WELD COUNTY, Colo. — The fracking controversy is alive and well in Weld County.

A new bill is set to be heard by lawmakers at the state capitol on Thursday, which would force oil companies to build sites further away from schools.

Rep. Mike Foote of Colorado’s 12th District is the one sponsoring the bill. He told Denver7 his new bill will tweak the rules currently set in place. Right now, it is perfectly legal for oil companies to build fracking sites near schools just as long as they are 1,000 feet from the door.

Foote took community members on a tour in Greeley on Saturday where there’s a working fracking site located just to the southeast of Northridge High School. The site sits well beyond the school’s doors but roughly 100 feet from the football field.

“It’s not safe to have a large dangerous industrial operation this close to an athletic facility or modular classroom or a playground,” said Foote.

Representative Dave Young, D-CO, is eager to see if Foote’s new bill will go over well with other lawmakers. 

“We value the economic benefit and the jobs that we get from oil and gas production and exploration,” said Young. “I don’t want to send a mixed message that we are against it, but I’m very concerned when we have these kinds of activities so close to our schools.”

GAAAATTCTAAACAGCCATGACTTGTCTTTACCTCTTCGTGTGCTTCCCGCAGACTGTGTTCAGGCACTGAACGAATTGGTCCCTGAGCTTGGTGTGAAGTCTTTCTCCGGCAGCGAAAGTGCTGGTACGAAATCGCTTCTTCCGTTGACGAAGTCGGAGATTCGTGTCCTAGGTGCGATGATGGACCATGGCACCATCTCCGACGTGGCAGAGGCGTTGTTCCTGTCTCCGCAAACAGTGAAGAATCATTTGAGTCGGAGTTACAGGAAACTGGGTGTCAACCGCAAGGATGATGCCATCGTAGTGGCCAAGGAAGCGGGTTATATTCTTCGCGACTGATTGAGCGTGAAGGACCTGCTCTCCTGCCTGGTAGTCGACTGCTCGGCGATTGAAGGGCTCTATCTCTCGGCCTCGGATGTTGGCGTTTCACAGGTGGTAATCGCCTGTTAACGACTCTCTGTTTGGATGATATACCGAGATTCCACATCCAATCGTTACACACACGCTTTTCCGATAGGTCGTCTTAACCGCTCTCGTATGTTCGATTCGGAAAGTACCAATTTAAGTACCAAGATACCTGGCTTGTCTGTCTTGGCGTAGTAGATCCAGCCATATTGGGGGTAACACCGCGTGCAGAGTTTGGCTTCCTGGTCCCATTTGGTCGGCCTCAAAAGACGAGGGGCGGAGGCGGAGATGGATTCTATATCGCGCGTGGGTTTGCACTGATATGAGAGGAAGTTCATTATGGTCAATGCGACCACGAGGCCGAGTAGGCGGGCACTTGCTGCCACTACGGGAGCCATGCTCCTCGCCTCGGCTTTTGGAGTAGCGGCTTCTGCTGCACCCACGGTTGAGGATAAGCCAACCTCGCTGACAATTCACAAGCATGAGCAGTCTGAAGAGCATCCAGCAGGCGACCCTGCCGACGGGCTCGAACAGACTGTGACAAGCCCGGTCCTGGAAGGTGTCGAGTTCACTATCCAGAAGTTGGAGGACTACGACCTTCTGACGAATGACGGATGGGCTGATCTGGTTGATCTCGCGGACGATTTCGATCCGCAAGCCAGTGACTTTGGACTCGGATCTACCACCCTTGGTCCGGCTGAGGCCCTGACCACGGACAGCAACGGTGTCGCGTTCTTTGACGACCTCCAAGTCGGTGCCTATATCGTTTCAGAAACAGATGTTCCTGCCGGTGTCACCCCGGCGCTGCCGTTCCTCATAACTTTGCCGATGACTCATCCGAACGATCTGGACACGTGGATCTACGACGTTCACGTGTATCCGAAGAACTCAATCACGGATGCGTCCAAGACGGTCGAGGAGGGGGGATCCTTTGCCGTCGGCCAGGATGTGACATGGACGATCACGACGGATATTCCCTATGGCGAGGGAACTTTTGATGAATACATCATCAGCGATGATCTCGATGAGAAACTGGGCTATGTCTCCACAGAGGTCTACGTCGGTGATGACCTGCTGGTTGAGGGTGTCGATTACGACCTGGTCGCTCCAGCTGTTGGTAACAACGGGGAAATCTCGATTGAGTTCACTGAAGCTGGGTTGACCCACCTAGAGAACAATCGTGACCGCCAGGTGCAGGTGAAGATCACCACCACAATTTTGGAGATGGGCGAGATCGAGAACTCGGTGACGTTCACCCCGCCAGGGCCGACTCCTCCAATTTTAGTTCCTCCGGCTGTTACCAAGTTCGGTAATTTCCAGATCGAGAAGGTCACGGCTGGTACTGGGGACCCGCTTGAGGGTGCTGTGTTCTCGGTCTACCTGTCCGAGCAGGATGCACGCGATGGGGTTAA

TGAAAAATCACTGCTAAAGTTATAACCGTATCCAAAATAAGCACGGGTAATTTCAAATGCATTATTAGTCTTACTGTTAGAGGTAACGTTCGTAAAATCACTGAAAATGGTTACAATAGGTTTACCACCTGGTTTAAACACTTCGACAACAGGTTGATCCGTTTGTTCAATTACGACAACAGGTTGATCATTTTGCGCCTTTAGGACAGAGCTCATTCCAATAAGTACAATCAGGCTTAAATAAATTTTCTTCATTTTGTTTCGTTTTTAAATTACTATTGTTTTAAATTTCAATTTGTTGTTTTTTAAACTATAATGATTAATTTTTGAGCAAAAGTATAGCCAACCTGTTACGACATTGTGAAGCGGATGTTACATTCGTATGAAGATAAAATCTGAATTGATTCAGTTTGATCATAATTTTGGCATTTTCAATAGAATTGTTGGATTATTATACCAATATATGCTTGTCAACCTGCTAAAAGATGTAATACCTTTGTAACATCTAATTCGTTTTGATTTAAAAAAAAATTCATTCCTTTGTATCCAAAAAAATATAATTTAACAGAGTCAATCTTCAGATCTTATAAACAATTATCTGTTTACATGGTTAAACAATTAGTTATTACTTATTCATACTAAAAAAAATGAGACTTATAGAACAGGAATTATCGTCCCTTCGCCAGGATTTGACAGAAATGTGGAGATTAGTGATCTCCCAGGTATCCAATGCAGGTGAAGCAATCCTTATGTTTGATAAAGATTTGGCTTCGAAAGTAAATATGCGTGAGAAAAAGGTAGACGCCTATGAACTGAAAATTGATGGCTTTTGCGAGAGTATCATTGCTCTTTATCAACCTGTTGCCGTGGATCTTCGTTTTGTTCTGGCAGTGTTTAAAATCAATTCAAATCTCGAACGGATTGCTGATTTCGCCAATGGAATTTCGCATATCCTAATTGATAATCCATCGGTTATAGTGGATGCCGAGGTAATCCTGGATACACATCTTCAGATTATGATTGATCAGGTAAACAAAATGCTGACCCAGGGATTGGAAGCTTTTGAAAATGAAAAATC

Foote expects a response from the oil and gas companies. Proponents have argued that fracking has been a safe practice for years. Foote disagrees.

“Mistakes happen,” said Foote. “There have been fires at sites just like this one.”

Foote is also concerned about sites moving closer and closer to homes.

“They’re going closer to neighborhoods. They’re going into the middle of neighborhoods now,” he said.

Another ongoing concern is fracking activity possibly contaminating ground water.

An EPA report in 2015 found no evidence that fracking led to a widespread impact on drinking water resources in the United States. In 2016 the EPA changed course and reported fracking can have an impact on drinking water under “certain circumstances” but that “data gaps and uncertainties limited EPA’s ability to fully assess the potential impacts on drinking water resources locally and nationally.”

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